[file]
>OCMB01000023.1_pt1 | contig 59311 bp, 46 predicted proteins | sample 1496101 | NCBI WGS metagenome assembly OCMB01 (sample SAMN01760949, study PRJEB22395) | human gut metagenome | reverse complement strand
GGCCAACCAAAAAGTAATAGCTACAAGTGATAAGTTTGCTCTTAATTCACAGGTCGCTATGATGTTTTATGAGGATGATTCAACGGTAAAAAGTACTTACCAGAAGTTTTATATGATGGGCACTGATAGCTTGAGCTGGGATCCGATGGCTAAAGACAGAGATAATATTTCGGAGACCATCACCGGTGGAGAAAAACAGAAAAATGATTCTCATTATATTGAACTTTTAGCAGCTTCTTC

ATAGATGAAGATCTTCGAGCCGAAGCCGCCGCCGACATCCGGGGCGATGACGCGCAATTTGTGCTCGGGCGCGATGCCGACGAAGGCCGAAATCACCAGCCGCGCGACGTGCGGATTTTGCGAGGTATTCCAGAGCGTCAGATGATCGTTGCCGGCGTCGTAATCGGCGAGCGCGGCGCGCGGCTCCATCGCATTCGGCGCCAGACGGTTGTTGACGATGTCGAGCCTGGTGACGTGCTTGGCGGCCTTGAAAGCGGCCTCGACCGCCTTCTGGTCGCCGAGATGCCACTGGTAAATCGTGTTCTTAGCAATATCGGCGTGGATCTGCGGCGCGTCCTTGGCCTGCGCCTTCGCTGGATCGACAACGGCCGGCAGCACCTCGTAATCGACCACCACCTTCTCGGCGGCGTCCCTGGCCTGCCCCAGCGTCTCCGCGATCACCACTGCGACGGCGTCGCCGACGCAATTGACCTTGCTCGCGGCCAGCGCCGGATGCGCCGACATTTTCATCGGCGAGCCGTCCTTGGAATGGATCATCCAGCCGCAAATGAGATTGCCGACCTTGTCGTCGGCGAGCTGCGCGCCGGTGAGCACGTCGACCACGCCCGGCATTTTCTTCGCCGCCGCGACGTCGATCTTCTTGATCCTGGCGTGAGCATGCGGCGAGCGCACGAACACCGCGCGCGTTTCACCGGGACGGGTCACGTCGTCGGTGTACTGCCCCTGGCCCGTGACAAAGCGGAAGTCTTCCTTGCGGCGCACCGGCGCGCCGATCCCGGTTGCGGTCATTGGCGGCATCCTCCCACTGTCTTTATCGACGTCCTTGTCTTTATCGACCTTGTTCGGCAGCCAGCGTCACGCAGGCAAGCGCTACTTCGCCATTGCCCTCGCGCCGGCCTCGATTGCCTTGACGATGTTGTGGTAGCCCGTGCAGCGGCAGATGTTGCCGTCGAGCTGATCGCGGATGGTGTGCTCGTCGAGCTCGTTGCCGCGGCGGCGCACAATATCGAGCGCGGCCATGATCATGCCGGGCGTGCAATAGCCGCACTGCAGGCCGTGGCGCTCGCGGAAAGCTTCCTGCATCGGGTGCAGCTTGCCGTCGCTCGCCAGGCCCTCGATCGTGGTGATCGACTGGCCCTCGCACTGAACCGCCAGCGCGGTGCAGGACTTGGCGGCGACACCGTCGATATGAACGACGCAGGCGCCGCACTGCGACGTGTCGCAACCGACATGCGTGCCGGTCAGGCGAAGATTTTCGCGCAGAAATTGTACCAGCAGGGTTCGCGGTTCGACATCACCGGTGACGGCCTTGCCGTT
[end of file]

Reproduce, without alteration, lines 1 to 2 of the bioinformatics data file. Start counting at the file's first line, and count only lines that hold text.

>OCMB01000023.1_pt1 | contig 59311 bp, 46 predicted proteins | sample 1496101 | NCBI WGS metagenome assembly OCMB01 (sample SAMN01760949, study PRJEB22395) | human gut metagenome | reverse complement strand
GGCCAACCAAAAAGTAATAGCTACAAGTGATAAGTTTGCTCTTAATTCACAGGTCGCTATGATGTTTTATGAGGATGATTCAACGGTAAAAAGTACTTACCAGAAGTTTTATATGATGGGCACTGATAGCTTGAGCTGGGATCCGATGGCTAAAGACAGAGATAATATTTCGGAGACCATCACCGGTGGAGAAAAACAGAAAAATGATTCTCATTATATTGAACTTTTAGCAGCTTCTTC